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Tory Jackson

Tory Jackson

A recent article by Bismarck Tribune reporter Jack Dura highlighted the use of social media by state legislators.

The article referenced three controversial Facebook posts by lawmakers. A few years ago, Rep. Dwight Kiefert, R-Valley City, insinuated that homosexuality is a mental illness. Earlier this year, Rep. Rick Becker, R-Bismarck, shared a meme equating federal aid with being raped in the shower, and Rep. Mary Adams, D-Grand Forks, shared a meme comparing President Trump to Adolf Hitler. It’s safe to assume there are other examples that have escaped widespread public attention.

While some might be offended or disturbed by these posts, they should be even more disturbed by calls for government regulation of offensive speech.

Dura’s article quotes House Minority Leader Josh Boschee, D-Fargo, asking the question, “who defines ‘offensive?’” Apparently Boschee thinks that’s a job for the government. He sees a possible role for the newly empaneled Ethics Commission in providing “accountabilities to saying something offensive.”

Commission Chairman Ron Goodman believes “it’s too soon to say” if the Ethics Commission would consider a policy or guidelines regarding offensive speech by elected officials, but he seems open to the possibility.

Actually, it’s not too soon to say. The Ethics Commission should not wade into the issue of offensive speech by public officials because it doesn’t have the legal authority to do so (aside from the obvious First Amendment concerns). Those who would turn the Ethics Commission into the thought police should sit down and read the constitutional and statutory provisions that created and govern the new body.

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The Ethics Commission came into being as result of an initiated constitutional measure in 2018 and an implementation bill during the last legislative session. The Ethics Commission’s powers are fairly narrow, primarily focused on lobbying, campaign contributions and gifts to public officials. The commission is empowered to make “rules related to transparency, corruption, elections and lobbying.” It can also investigate public complaints related to those issues.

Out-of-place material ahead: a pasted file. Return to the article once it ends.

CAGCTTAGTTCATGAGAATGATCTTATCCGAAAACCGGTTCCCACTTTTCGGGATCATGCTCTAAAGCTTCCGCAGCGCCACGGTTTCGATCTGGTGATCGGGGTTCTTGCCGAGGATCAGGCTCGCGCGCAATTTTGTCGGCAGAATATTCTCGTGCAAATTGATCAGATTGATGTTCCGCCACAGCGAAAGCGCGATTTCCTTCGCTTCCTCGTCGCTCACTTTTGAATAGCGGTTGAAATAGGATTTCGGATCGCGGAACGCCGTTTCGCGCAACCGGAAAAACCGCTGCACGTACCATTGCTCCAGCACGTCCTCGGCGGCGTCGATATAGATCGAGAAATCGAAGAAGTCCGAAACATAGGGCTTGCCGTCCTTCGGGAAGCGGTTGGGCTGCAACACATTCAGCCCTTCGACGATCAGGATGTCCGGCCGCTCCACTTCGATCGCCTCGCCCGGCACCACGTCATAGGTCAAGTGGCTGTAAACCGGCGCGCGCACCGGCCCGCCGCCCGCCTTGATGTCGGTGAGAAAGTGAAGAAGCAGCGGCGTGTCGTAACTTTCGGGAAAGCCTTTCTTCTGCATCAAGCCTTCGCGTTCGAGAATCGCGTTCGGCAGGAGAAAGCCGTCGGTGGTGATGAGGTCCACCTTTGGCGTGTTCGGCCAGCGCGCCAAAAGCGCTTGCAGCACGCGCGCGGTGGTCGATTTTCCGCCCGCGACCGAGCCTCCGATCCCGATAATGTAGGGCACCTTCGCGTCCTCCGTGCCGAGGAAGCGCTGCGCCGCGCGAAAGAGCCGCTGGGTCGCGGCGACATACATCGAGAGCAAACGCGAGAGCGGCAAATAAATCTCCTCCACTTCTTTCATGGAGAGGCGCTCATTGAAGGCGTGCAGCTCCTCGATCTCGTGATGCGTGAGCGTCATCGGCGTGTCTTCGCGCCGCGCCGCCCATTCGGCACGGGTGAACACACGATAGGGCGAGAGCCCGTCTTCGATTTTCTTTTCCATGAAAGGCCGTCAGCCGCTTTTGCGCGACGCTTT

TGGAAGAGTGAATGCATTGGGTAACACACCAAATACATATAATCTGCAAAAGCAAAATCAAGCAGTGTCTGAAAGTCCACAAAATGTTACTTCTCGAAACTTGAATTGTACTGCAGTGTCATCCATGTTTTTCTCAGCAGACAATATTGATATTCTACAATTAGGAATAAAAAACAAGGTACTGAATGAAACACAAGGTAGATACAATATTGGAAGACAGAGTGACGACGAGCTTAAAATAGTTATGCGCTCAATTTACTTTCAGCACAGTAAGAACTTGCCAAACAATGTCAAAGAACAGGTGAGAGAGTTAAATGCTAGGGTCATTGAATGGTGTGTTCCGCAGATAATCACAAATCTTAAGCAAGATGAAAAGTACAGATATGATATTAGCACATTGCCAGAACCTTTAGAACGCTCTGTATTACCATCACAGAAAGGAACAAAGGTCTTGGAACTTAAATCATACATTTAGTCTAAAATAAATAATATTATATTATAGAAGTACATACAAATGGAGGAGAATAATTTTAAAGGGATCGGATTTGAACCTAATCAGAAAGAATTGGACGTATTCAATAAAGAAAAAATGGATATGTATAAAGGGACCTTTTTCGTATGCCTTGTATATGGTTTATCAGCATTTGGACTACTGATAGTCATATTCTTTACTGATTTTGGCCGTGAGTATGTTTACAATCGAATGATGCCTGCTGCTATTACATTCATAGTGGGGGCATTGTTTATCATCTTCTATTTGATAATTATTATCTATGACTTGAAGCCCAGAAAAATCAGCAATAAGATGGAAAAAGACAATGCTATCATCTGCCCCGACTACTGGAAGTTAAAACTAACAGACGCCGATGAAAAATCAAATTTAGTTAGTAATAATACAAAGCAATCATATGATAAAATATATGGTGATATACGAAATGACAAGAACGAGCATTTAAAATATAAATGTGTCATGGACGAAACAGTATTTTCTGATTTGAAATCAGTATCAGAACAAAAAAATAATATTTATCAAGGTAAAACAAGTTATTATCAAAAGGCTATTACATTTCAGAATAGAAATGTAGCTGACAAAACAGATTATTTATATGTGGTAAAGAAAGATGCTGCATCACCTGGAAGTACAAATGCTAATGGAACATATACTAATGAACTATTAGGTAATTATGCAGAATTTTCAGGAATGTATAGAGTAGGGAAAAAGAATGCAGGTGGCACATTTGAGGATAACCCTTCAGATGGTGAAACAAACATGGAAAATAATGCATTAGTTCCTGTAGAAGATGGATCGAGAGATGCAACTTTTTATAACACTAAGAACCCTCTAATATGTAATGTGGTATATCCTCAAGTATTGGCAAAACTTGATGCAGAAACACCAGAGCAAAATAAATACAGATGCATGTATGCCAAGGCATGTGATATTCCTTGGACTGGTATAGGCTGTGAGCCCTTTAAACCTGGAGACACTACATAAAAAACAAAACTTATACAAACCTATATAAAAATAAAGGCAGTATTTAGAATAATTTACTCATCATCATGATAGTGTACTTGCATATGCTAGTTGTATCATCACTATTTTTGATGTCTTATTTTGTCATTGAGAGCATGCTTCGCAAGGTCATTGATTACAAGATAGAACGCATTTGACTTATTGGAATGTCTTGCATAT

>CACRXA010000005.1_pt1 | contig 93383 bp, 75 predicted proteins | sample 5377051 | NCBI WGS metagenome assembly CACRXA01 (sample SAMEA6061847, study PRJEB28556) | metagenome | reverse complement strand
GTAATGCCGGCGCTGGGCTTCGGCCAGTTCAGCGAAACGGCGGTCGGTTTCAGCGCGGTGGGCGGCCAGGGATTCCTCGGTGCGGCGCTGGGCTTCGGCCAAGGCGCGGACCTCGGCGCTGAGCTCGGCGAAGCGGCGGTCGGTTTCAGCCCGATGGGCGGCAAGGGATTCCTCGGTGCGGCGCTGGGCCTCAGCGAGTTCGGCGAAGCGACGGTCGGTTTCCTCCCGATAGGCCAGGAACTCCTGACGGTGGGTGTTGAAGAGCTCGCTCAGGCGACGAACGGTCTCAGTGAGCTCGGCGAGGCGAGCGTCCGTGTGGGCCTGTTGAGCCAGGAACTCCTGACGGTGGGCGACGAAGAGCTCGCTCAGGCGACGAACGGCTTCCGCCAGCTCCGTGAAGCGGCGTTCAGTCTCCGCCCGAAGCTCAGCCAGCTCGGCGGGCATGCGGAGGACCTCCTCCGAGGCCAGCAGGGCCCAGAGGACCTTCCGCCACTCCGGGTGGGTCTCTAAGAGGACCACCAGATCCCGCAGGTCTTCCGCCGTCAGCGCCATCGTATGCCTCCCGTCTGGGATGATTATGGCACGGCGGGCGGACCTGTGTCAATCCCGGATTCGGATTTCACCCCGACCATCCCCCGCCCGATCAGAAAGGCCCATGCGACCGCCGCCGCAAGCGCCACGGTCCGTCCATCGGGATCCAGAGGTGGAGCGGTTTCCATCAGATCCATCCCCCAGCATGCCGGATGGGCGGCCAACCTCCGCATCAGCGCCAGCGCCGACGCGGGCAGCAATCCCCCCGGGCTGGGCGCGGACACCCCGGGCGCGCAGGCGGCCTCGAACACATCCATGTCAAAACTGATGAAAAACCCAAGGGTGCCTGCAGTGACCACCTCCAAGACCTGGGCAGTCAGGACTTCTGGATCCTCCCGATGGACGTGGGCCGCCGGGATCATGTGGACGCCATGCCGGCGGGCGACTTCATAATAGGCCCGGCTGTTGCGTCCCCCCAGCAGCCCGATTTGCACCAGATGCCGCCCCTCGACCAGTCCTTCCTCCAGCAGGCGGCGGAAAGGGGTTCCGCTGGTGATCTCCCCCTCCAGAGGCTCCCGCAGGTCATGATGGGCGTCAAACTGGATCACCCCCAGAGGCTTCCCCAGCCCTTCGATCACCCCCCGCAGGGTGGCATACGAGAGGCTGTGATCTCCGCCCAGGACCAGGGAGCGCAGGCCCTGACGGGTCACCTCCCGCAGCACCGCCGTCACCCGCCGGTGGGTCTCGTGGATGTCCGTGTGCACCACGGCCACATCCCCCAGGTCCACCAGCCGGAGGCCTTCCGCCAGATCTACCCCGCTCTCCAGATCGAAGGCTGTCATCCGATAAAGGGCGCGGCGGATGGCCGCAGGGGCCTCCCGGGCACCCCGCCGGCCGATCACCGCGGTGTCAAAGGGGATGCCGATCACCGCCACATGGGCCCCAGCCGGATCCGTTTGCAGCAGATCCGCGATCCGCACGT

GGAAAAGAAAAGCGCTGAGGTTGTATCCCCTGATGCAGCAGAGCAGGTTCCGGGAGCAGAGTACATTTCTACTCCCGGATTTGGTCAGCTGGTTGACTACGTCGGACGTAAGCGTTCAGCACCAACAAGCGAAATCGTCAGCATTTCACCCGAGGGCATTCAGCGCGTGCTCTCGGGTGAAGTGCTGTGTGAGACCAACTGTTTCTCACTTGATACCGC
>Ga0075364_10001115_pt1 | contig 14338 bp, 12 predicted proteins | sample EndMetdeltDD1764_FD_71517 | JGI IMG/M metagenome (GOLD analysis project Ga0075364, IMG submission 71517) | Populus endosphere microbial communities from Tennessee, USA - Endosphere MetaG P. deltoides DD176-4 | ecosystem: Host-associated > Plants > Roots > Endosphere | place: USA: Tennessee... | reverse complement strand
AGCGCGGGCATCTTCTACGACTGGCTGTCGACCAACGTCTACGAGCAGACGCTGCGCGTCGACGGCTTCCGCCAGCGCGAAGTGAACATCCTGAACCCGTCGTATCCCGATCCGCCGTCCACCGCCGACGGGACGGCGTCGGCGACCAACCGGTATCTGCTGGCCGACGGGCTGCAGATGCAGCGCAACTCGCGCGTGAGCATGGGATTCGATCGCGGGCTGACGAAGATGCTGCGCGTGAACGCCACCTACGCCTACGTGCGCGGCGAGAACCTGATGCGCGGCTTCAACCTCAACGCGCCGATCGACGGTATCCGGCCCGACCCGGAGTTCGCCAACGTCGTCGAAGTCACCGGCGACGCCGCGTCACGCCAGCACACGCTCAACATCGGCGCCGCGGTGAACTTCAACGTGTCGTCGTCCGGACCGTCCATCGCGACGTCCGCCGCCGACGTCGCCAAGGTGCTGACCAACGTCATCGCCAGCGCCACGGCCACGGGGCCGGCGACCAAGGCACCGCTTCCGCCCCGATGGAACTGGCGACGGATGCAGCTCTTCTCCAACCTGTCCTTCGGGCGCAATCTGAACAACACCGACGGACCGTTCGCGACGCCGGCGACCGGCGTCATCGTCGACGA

You will search in vain for any provision in the constitutional measure (now Article XIV of the state constitution) or the new statutory changes (contained in House Bill 1521) giving the Ethics Commission any power to regulate or restrict social media use, or any other form of expression, by public officials.

Even though the commission is in its infancy, it’s still shocking that the house minority leader and commission chairman have such a tenuous grasp on the purpose of the Ethics Commission and its constitutional and statutory authority. Even more shocking is their casual embrace of the idea that a government body should be regulating speech.

We live in an era of knee-jerk outrage, where many demand the right to shut down speech they deem offensive. But the answer to offensive speech is not less speech; it’s more speech. If you find a particular social media post offensive, post a comment in response, write a letter or email, send a letter to the editor, or inform your friends and neighbors. A lawmaker’s constituents can give the ultimate expression of disagreement by voting him or her out of office in the next election. That’s how a free society is supposed to function. Looking to a government agency to restrict certain types of speech is the stuff of totalitarian regimes.

Whether you agree or disagree with a specific comment, we’re all better off knowing more about what public officials really think. And for all its drawbacks, social media can serve a useful purpose in that regard.

Politicians sometimes say stupid things, and there’s always someone likely to take offense. The Ethics Commission doesn’t have the legal authority to stop that. Nor should it.

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Tory Jackson is an attorney and writer. His legal practice involves real estate and business matters, with a particular focus on historic rehabilitation projects. He holds degrees from Bismarck State College, the University of Virginia and Harvard Law School. He lives in Bismarck, where he was born and raised.

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